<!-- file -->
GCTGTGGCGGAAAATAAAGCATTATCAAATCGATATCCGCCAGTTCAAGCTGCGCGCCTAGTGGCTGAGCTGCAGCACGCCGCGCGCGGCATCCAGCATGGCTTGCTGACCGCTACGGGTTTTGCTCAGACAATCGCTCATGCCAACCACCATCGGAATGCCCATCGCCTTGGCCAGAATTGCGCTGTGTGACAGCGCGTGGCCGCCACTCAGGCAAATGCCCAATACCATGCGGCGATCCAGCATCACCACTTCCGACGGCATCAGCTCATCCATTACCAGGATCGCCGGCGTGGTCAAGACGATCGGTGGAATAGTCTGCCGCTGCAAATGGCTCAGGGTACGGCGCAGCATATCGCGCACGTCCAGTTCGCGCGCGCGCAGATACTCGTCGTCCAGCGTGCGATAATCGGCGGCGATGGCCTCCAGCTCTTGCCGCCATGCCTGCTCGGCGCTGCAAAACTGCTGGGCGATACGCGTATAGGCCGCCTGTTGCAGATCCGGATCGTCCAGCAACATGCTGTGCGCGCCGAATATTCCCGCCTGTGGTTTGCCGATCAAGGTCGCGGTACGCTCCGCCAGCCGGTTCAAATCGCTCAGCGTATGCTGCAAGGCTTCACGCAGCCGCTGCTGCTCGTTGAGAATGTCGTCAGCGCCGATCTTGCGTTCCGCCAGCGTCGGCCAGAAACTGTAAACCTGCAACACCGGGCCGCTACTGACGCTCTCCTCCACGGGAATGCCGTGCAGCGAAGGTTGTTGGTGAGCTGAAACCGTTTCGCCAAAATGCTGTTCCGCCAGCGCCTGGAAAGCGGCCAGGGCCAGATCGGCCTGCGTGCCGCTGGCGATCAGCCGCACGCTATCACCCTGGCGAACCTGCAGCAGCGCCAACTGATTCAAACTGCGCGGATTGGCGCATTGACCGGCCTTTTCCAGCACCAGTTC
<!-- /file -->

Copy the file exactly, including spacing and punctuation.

GCTGTGGCGGAAAATAAAGCATTATCAAATCGATATCCGCCAGTTCAAGCTGCGCGCCTAGTGGCTGAGCTGCAGCACGCCGCGCGCGGCATCCAGCATGGCTTGCTGACCGCTACGGGTTTTGCTCAGACAATCGCTCATGCCAACCACCATCGGAATGCCCATCGCCTTGGCCAGAATTGCGCTGTGTGACAGCGCGTGGCCGCCACTCAGGCAAATGCCCAATACCATGCGGCGATCCAGCATCACCACTTCCGACGGCATCAGCTCATCCATTACCAGGATCGCCGGCGTGGTCAAGACGATCGGTGGAATAGTCTGCCGCTGCAAATGGCTCAGGGTACGGCGCAGCATATCGCGCACGTCCAGTTCGCGCGCGCGCAGATACTCGTCGTCCAGCGTGCGATAATCGGCGGCGATGGCCTCCAGCTCTTGCCGCCATGCCTGCTCGGCGCTGCAAAACTGCTGGGCGATACGCGTATAGGCCGCCTGTTGCAGATCCGGATCGTCCAGCAACATGCTGTGCGCGCCGAATATTCCCGCCTGTGGTTTGCCGATCAAGGTCGCGGTACGCTCCGCCAGCCGGTTCAAATCGCTCAGCGTATGCTGCAAGGCTTCACGCAGCCGCTGCTGCTCGTTGAGAATGTCGTCAGCGCCGATCTTGCGTTCCGCCAGCGTCGGCCAGAAACTGTAAACCTGCAACACCGGGCCGCTACTGACGCTCTCCTCCACGGGAATGCCGTGCAGCGAAGGTTGTTGGTGAGCTGAAACCGTTTCGCCAAAATGCTGTTCCGCCAGCGCCTGGAAAGCGGCCAGGGCCAGATCGGCCTGCGTGCCGCTGGCGATCAGCCGCACGCTATCACCCTGGCGAACCTGCAGCAGCGCCAACTGATTCAAACTGCGCGGATTGGCGCATTGACCGGCCTTTTCCAGCACCAGTTC